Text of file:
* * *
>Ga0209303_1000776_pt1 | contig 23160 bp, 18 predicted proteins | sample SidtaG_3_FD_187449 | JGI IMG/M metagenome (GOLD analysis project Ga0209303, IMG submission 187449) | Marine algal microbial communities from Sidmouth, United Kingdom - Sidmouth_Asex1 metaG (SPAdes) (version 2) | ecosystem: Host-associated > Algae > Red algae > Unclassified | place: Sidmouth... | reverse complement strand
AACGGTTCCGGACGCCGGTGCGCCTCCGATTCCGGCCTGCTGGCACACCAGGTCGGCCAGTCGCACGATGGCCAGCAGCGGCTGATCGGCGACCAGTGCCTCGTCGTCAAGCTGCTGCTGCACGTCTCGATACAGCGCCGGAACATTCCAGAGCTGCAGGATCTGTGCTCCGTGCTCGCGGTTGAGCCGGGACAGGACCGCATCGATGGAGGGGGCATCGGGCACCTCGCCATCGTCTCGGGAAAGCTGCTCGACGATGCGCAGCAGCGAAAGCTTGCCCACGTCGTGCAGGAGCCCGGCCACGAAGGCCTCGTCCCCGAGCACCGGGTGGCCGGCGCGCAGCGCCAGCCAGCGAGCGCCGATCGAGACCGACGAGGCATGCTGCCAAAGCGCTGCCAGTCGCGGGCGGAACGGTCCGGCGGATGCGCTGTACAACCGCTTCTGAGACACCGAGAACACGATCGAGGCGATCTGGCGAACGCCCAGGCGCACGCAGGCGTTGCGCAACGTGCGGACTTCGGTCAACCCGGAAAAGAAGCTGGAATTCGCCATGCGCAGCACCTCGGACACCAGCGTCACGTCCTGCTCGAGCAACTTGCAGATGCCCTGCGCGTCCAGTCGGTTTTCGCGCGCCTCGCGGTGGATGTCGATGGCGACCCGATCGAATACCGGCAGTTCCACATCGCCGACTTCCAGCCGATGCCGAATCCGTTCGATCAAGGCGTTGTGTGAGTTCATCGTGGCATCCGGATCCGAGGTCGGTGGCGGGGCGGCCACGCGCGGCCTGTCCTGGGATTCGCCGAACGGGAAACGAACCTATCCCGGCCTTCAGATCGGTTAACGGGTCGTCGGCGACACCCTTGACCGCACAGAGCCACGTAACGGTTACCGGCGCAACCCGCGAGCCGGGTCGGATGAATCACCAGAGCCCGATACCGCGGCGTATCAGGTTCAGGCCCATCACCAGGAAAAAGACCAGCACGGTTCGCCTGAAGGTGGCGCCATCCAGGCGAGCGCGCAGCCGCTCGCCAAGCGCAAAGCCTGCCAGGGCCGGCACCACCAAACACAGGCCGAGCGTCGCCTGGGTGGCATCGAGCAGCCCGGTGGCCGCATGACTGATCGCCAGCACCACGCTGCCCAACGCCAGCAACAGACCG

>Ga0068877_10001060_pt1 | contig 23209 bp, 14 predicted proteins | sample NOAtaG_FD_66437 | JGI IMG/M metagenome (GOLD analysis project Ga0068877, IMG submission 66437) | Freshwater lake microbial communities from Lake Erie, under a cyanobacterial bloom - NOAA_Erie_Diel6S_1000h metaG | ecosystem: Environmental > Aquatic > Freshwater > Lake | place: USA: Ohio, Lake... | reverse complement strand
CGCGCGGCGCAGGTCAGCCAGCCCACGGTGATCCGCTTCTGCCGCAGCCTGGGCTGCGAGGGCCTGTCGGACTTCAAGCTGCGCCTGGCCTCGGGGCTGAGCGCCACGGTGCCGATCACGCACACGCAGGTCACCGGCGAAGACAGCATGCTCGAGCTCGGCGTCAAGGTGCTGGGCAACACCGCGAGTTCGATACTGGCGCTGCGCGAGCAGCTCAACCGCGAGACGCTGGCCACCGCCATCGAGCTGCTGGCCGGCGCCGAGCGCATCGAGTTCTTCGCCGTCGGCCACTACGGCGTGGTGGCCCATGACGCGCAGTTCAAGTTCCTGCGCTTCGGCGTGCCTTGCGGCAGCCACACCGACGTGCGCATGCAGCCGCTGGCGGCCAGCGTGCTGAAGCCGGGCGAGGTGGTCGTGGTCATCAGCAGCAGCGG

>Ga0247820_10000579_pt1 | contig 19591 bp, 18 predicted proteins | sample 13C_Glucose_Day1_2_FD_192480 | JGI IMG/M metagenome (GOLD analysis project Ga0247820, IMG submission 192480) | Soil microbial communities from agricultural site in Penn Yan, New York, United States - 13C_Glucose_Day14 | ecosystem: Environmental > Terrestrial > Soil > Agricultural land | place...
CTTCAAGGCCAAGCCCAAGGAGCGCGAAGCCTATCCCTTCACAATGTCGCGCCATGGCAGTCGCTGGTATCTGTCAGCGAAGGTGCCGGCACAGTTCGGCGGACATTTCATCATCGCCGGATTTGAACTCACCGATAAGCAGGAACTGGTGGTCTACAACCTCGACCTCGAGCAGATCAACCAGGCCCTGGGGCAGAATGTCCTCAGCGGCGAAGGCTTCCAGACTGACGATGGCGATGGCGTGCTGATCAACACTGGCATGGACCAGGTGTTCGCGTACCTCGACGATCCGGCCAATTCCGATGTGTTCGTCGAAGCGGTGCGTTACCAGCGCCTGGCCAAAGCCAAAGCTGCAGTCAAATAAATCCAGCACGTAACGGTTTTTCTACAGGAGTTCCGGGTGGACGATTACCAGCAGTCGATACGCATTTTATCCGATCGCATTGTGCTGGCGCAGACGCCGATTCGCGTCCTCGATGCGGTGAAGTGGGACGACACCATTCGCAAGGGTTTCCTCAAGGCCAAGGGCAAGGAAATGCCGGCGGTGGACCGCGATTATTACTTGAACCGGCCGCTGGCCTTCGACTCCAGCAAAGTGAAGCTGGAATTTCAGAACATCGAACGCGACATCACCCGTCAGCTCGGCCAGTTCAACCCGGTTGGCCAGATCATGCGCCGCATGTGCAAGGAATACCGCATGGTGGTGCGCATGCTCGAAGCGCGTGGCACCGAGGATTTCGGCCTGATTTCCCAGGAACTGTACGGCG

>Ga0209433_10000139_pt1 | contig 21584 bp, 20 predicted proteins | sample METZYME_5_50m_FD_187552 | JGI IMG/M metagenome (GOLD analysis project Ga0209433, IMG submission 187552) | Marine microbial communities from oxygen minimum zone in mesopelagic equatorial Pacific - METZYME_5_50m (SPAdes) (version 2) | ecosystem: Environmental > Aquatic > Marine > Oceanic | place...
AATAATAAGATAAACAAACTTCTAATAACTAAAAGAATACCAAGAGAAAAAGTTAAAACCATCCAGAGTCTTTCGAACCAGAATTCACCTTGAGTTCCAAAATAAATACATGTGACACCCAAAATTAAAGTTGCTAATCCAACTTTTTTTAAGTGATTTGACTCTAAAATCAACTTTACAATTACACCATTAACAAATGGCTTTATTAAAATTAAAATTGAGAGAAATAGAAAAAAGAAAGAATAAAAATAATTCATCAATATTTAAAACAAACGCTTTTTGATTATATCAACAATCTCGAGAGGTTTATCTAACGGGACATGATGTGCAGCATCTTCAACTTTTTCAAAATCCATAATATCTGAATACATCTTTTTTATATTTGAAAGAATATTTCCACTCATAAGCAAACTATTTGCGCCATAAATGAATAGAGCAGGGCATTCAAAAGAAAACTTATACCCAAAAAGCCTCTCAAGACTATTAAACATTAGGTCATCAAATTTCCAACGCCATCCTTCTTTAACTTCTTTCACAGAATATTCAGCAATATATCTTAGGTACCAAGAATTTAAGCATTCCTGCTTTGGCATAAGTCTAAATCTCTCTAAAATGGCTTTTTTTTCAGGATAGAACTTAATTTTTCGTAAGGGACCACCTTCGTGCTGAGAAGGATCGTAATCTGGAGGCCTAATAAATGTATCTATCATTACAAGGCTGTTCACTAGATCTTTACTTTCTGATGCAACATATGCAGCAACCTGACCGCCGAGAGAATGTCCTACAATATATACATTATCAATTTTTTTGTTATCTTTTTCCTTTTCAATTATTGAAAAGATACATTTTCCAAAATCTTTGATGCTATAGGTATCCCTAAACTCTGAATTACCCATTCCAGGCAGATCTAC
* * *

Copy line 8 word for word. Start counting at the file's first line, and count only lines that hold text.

AATAATAAGATAAACAAACTTCTAATAACTAAAAGAATACCAAGAGAAAAAGTTAAAACCATCCAGAGTCTTTCGAACCAGAATTCACCTTGAGTTCCAAAATAAATACATGTGACACCCAAAATTAAAGTTGCTAATCCAACTTTTTTTAAGTGATTTGACTCTAAAATCAACTTTACAATTACACCATTAACAAATGGCTTTATTAAAATTAAAATTGAGAGAAATAGAAAAAAGAAAGAATAAAAATAATTCATCAATATTTAAAACAAACGCTTTTTGATTATATCAACAATCTCGAGAGGTTTATCTAACGGGACATGATGTGCAGCATCTTCAACTTTTTCAAAATCCATAATATCTGAATACATCTTTTTTATATTTGAAAGAATATTTCCACTCATAAGCAAACTATTTGCGCCATAAATGAATAGAGCAGGGCATTCAAAAGAAAACTTATACCCAAAAAGCCTCTCAAGACTATTAAACATTAGGTCATCAAATTTCCAACGCCATCCTTCTTTAACTTCTTTCACAGAATATTCAGCAATATATCTTAGGTACCAAGAATTTAAGCATTCCTGCTTTGGCATAAGTCTAAATCTCTCTAAAATGGCTTTTTTTTCAGGATAGAACTTAATTTTTCGTAAGGGACCACCTTCGTGCTGAGAAGGATCGTAATCTGGAGGCCTAATAAATGTATCTATCATTACAAGGCTGTTCACTAGATCTTTACTTTCTGATGCAACATATGCAGCAACCTGACCGCCGAGAGAATGTCCTACAATATATACATTATCAATTTTTTTGTTATCTTTTTCCTTTTCAATTATTGAAAAGATACATTTTCCAAAATCTTTGATGCTATAGGTATCCCTAAACTCTGAATTACCCATTCCAGGCAGATCTAC